This sometimes aimless movie isn’t for everybody as it is packed with profanity, graphic nudity, violence, drug use and (of course) one of the grossest onscreen vomit scenes in recent memory (but hey, at least there’s not a head first dive into a diarrhea filled toilet this go around). Folks new to the party will probably be offended or confused and some may find it downright incomprehensible, in terms of both storyline and dialogue (some scenes have quirky subtitles to help puzzled audiences figure out what the hell some of these guys are saying).

“T2” is the perfect companion to its predecessor, providing a meaningful epilogue and closing chapter to the original film. While it may not provide the same cult obsession potential, view into the counterculture, or the wallop of a thrill ride as “Trainspotting” did, it’s a worthy sequel that still manages to feel raw, fresh and subversive.

“The Last Word”



The cool and natural chemistry between leads Shirley MacLaine and Amanda Seyfried is the main reason to see “The Last Word,” a female-centric buddy dramedy about creating your own meaningful legacy late in life. The two actors make a fantastic onscreen duo and they keep the contrived story enjoyable (or at least interesting).

MacLaine is Harriet, an overbearing, controlling, and generally unlikable woman facing the end of her life. When she realizes that she hasn’t exactly created a proud or newsworthy legacy, she enlists the help of young obituary writer Anne (Seyfried) to pen hers prematurely. In an attempt to make her own last-minute story relevant before she kicks the bucket, Harriet starts by finding a young “at risk” youth (AnnJewel Lee Dixon) to mentor.

Maclaine is fantastic as Harriet, and she sells the role with perfect, scowl-faced believability. Seyfried holds her own with another strong performance as a young woman who needs a good kick in the pants to awaken the ambition to live up to her full potential.

This feel-good indie movie is packed with genuine laughs, tear-jerking sentimentality, and bouts of mushy melodrama. While the story overall may be quite forced in its conventionality (you’ll see everything coming from a mile away), it doesn’t make it any less satisfying. Of course the nasty old hag finds her inner humanity by the end of the story, of course she touches and changes everyone’s lives for the better, and of course everything is wrapped up in an overly sentimental little bow, but no matter. Although the movie doesn’t exactly have much of an original voice, it still has a very big heart.


“I Don’t Feel at Home in This World Anymore”



Strong dialogue, an intriguing screenplay, and smart direction are the strengths of “I Don’t Feel at Home in This World Anymore,” and oddball (but in a good way) directorial debut from writer and actor Macon Blair. Blair obviously learned a thing or two on the set from director Jeremy Saulnier (after acting in his gritty and violent “Green Room” and “Blue Ruin”). This film pays homage to the tone set in those two films, but has a twisted, dark humor twist that sets it apart.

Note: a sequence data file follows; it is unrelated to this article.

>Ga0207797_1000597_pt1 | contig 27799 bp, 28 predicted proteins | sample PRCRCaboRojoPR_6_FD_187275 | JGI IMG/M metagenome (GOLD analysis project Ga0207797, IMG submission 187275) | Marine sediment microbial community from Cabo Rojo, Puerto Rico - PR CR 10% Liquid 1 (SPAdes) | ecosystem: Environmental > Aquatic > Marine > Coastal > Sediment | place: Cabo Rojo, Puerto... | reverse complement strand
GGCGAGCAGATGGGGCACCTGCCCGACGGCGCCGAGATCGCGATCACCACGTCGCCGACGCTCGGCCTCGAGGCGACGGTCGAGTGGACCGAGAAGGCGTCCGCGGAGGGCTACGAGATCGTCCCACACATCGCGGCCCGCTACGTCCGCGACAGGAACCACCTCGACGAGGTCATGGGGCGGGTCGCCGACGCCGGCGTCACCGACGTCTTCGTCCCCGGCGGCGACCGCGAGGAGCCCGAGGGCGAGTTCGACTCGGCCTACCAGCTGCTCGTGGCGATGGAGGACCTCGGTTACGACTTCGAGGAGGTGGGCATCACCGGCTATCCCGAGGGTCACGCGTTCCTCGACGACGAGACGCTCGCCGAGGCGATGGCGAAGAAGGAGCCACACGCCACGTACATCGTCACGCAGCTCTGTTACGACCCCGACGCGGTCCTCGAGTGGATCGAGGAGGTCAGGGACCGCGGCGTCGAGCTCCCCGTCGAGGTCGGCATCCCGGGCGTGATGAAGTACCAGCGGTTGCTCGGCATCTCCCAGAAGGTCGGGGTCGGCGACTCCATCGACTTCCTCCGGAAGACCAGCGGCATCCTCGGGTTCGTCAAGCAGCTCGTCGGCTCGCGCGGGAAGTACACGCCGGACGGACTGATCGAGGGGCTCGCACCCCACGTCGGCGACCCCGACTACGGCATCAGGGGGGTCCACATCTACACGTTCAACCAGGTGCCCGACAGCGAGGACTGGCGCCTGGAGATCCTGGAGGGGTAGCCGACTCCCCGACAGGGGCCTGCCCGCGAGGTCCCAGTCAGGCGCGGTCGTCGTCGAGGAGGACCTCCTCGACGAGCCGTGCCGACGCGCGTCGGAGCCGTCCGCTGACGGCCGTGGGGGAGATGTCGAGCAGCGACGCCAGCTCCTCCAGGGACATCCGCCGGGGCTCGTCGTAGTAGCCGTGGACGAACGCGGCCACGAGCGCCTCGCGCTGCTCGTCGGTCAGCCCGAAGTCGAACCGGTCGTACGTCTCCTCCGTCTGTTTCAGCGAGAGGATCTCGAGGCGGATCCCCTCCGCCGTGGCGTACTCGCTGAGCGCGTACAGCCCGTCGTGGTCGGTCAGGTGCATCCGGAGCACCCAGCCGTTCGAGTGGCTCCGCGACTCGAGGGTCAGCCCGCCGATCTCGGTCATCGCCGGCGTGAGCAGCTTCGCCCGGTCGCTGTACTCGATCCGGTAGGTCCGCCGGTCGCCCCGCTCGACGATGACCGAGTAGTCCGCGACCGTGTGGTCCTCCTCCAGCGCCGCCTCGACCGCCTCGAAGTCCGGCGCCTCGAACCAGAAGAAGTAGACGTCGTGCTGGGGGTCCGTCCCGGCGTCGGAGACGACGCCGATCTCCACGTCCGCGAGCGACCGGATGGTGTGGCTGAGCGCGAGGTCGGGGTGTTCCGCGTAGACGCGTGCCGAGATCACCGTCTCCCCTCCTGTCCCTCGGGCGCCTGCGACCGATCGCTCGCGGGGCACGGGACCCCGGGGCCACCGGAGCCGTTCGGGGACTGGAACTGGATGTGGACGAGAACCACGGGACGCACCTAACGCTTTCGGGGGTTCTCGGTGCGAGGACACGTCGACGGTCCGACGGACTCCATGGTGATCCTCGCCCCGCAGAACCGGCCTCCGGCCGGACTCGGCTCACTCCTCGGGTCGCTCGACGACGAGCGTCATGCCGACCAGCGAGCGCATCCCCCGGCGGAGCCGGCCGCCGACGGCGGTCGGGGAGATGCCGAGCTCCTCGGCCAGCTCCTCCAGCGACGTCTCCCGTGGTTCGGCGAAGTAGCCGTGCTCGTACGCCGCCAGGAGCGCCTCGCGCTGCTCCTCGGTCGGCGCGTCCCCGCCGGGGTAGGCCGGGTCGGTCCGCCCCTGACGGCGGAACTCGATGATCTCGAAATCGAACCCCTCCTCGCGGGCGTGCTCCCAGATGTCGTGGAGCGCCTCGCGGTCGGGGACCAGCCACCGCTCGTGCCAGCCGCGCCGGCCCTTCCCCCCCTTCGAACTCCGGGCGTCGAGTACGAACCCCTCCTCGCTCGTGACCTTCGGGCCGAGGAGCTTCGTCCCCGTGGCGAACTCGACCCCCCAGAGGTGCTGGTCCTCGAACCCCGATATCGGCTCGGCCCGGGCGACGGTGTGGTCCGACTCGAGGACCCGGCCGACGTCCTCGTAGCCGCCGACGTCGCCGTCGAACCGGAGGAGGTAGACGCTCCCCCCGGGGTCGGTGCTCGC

Melanie Lynskey takes the lead role as the “I’m mad as hell and I’m not going to take it anymore” Ruth, a woman who is fed up with basic human indecency that she witnesses on a daily basis. When her home is burglarized and her laptop and grandma’s silver stolen, she teams up with her slightly off-kilter misfit neighbor Tony (a seriously cool and kooky performance from Elijah Wood) to track down the perpetrator and exact revenge. This dark and sarcastic look at society has plenty black humor to counterbalance the bloody violence and somber undertones.

The story follows a basic crime thriller outline but it has a decidedly indie voice and an original, engaging story. It’s chock full of weirdness at every turn but luckily, all of its quirkiness doesn’t feel forced. The abrupt (and at times downright startling) shifts in tone can be a shock, but there are plenty of twists and turns that will keep you guessing. There’s a natural flow to the strange turn of events, and the credible performances keep the film humming along towards its very bizarre and offbeat conclusion.

“Smurfs: The Lost Village”



In one of the most simplistic animated films that’s come along in a great while, “Smurfs: The Lost Village” knows its audience and plays directly to it. This kid-friendly film seems to be geared towards toddlers and is very reminiscent of the old “Teletubbies” television show (I think its PG rating is a bit too harsh, even with the mild rude humor and action pieces). The scenes are so rapidly paced and elementary plotted that this movie will manage to hold the attention of those with even the shortest of attention spans, all while boring the adults silly.

Smurfette (Demi Lovato) is given the starring role this time around as she leads a group of her friends through the Forbidden Forest to find a lost village of Smurfs. Of course the menacing wizard Gargamel (Rainn Wilson) is still trying to capture the little blue creatures for himself. The voice actors are lame too, which really hurts the movie (the worst of the bunch are the irritating Jack McBrayer as Clumsy Smurf and Joe Manganiello overplaying it as Hefty Smurf). There are some mild lessons about dismissing gender conventions and educating yourself by exploring different cultures, but most of these themes will likely sail right over the heads of your little ones.